Interior’s watchdog opens investigations into Bernhardt
The Interior Department’s internal watchdog said on Monday it had launched an investigation into several allegations of ethics violations by Interior Secretary David Bernhardt, less than a week after the Senate confirmed him to the position.
Bernhardt had been serving as acting secretary since early January, when then-Interior Secretary Ryan Zinke departed amid his own swirl of ethics scandals. Senate Democrats have complained that Bernhardt, a former lobbyist for fossil fuel and agriculture businesses, was not fit to head the agency because of what they deemed as too many conflicts of interest, which they said should require him to recuse himself from much of the agency’s work. Congressional Democrats have also accused him of being opaque about whether he has met with former clients while in office.
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Senate Democrats sent seven different letters to Interior’s inspector general to look into their allegations of conflicts of interest, including Bernhardt’s role in blocking a department report analyzing how a controversial pesticide affected federally protected wildlife, and whether he improperly pushed to remove a species of small fish from the endangered species list to benefit a former client.
“We got all their complaints and have opened an investigation,” said Nancy DiPaolo, a spokesperson for Interior’s Office of Inspector General.
An Interior spokesperson defended Bernhardt’s actions, saying they had been vetted internally.
Interior’s ethics office has already reviewed the accusations “and determined that Secretary Bernhardt is in complete compliance with his ethics agreement and all applicable laws, rules and regulations,” Interior spokesperson Faith Vander Voort said. “Secretary Bernhardt is hopeful the inspector general will expeditiously complete a review of the facts associated with the questions raised by Democratic Members of Congress and D.C. political organizations.”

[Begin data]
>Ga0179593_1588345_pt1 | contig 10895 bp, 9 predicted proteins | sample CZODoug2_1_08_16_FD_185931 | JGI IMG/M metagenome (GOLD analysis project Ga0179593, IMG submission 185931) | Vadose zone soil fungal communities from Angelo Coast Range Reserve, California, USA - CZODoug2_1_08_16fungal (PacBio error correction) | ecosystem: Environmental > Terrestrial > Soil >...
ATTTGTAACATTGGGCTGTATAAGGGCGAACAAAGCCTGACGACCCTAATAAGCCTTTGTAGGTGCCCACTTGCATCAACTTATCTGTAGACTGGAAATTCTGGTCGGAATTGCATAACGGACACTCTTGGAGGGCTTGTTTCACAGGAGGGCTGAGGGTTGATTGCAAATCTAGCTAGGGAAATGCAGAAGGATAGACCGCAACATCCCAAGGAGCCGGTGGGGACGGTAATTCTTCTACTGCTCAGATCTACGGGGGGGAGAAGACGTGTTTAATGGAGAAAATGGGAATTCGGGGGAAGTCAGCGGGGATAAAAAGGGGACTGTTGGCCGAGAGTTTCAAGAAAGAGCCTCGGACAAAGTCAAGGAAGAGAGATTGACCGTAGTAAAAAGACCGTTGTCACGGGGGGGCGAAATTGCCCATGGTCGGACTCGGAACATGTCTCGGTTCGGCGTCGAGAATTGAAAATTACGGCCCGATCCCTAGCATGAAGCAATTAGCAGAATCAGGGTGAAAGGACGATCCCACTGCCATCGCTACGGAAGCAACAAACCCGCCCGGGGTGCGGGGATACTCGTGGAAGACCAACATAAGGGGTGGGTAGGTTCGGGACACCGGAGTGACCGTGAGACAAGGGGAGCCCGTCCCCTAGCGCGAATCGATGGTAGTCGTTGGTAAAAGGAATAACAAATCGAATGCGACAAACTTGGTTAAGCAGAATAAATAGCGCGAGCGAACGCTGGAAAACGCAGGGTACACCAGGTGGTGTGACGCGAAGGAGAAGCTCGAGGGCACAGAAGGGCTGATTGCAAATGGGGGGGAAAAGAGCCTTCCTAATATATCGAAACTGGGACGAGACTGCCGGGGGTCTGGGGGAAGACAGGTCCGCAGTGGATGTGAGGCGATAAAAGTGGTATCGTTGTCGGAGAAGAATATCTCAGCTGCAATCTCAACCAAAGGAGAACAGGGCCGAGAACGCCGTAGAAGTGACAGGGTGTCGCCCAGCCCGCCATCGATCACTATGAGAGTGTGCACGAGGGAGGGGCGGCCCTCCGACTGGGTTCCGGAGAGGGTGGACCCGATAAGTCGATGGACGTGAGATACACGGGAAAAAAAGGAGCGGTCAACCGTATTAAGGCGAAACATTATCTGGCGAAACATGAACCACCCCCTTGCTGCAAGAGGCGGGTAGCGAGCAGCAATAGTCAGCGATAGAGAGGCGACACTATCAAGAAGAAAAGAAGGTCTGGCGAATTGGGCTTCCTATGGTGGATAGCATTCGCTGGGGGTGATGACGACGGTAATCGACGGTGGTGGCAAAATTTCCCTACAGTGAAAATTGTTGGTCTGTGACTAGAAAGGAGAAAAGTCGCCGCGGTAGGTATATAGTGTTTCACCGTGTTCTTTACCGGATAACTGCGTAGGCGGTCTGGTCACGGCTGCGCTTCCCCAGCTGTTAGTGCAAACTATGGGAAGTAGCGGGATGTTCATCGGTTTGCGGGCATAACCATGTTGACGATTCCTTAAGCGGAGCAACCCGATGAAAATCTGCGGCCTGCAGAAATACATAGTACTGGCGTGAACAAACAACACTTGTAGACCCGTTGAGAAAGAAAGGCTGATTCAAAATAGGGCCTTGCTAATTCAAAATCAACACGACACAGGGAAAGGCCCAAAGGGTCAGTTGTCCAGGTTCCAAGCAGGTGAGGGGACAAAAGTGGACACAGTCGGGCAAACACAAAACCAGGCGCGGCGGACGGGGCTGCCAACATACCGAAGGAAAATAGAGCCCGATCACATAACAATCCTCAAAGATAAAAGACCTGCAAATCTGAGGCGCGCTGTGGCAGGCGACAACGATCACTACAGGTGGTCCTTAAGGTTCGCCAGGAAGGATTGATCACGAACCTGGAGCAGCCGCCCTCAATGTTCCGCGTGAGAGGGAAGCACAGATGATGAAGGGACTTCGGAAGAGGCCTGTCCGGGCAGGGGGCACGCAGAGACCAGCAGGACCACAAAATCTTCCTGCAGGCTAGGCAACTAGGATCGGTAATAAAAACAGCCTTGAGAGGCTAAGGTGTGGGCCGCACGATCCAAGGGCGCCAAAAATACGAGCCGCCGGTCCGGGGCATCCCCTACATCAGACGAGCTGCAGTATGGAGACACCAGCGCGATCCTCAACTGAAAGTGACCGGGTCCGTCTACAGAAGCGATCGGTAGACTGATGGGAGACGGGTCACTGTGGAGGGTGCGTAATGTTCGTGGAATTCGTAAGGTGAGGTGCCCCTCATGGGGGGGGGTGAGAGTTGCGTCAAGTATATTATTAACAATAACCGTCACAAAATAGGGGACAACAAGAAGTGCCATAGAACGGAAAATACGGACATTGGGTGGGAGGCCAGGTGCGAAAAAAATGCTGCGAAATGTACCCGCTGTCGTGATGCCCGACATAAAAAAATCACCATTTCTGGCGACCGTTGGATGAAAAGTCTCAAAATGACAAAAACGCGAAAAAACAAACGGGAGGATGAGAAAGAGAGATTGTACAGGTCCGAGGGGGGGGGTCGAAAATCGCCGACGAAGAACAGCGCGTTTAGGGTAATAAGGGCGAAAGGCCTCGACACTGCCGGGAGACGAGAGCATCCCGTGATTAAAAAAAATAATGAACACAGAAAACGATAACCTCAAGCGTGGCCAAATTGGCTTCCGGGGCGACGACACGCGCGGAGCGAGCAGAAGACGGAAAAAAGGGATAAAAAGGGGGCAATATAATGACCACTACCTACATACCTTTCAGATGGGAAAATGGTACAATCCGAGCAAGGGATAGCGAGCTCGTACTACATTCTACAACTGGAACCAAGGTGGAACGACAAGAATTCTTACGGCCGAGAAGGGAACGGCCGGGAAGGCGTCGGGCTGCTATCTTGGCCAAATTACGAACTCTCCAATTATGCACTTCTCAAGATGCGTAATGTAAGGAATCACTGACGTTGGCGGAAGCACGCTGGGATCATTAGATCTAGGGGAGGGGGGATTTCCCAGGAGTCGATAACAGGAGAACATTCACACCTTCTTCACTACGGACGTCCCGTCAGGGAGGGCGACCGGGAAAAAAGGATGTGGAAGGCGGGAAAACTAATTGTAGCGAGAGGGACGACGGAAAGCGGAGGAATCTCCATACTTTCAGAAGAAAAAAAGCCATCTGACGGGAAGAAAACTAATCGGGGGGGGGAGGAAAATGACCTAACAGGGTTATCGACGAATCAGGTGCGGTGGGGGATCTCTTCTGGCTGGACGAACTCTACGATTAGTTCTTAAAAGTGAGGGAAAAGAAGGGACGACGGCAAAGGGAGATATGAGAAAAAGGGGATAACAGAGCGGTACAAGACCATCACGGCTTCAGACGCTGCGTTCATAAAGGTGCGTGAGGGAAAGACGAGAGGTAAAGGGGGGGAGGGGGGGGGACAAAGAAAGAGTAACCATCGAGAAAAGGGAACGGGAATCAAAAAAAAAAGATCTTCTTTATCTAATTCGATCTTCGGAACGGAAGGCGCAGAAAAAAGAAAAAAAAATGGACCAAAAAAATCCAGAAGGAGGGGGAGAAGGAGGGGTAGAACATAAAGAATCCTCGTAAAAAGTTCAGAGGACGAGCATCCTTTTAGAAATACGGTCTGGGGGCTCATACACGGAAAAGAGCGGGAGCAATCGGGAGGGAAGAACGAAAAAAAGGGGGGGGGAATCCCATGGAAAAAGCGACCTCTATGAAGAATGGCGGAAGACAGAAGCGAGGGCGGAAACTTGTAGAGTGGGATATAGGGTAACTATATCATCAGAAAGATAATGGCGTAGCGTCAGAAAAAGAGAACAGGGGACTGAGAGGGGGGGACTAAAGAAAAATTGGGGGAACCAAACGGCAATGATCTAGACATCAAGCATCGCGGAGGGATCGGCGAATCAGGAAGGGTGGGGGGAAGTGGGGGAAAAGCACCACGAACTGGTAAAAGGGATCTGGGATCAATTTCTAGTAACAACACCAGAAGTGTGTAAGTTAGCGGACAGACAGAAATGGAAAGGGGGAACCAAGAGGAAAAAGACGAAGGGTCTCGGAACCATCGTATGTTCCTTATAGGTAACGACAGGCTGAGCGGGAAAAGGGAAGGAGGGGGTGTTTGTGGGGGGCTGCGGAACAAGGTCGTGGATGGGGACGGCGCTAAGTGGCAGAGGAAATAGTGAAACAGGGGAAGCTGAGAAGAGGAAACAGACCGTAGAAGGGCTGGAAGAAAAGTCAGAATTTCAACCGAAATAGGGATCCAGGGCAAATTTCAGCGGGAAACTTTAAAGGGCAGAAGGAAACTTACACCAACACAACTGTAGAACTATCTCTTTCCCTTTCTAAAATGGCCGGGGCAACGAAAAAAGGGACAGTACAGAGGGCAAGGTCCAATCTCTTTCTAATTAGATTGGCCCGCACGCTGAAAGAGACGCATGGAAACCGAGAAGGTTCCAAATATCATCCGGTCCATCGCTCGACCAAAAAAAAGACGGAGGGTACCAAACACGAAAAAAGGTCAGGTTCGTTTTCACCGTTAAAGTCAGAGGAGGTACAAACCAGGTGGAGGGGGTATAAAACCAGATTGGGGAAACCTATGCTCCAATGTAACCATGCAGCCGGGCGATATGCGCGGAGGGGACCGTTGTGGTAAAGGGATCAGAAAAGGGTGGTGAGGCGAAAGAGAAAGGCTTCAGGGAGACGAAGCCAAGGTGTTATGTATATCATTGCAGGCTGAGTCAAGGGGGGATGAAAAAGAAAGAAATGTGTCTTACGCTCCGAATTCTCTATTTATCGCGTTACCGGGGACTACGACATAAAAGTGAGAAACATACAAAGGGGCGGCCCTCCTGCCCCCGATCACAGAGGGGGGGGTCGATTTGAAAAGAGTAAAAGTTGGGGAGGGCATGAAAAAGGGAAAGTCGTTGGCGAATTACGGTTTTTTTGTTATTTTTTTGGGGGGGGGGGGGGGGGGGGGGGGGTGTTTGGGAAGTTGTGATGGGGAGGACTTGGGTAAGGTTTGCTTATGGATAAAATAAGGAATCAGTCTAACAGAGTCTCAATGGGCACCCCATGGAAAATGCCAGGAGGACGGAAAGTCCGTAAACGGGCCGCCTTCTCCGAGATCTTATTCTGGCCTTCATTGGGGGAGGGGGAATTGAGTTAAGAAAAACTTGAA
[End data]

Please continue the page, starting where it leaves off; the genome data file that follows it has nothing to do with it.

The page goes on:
A White House spokesperson declined to comment.
Still, several Democrats noted that Bernhardt has now come under scrutiny almost immediately after taking office.
“This is exactly why I wanted a delay in Bernhardt’s consideration,” said Sen. Ron Wyden (D-Ore.), who had requested the Senate postpone voting on Bernhardt’s confirmation. “We now have an Interior secretary who has been on the job for one full business day and is already under investigation.”
House Democrats have also complained that Bernhardt may have been destroying his official calendars in violation of recordkeeping laws, prompting the National Archives and Records Administration to seek information from the agency earlier this month.
Environmental groups and most Democrats had opposed Bernhardt’s nomination to lead Interior, saying he remained too close to the fossil fuel and agriculture interests he represented at his former firm, Brownstein Hyatt Farber Schreck LLP. Bernhardt, as acting secretary, authorized Interior to continue processing oil drilling permits during the government shutdown earlier this year. He also has made it a priority to roll back parts of the Endangered Species Act that made it more difficult for oil companies to drill on some federal land.
House Natural Resources Chairman Raúl Grijalva (D-Ariz.) on Monday invited Bernhardt to testify before the committee next month to discuss the department’s policy priorities and allegations against Bernhardt’s ethical conduct, including questions on whether he is properly maintaining records of who he has been meeting with.
“While a private meeting with the Secretary would have been welcome in January or February or March, it’s time for him to appear before all Members of this Committee,” Grijalva said in a statement.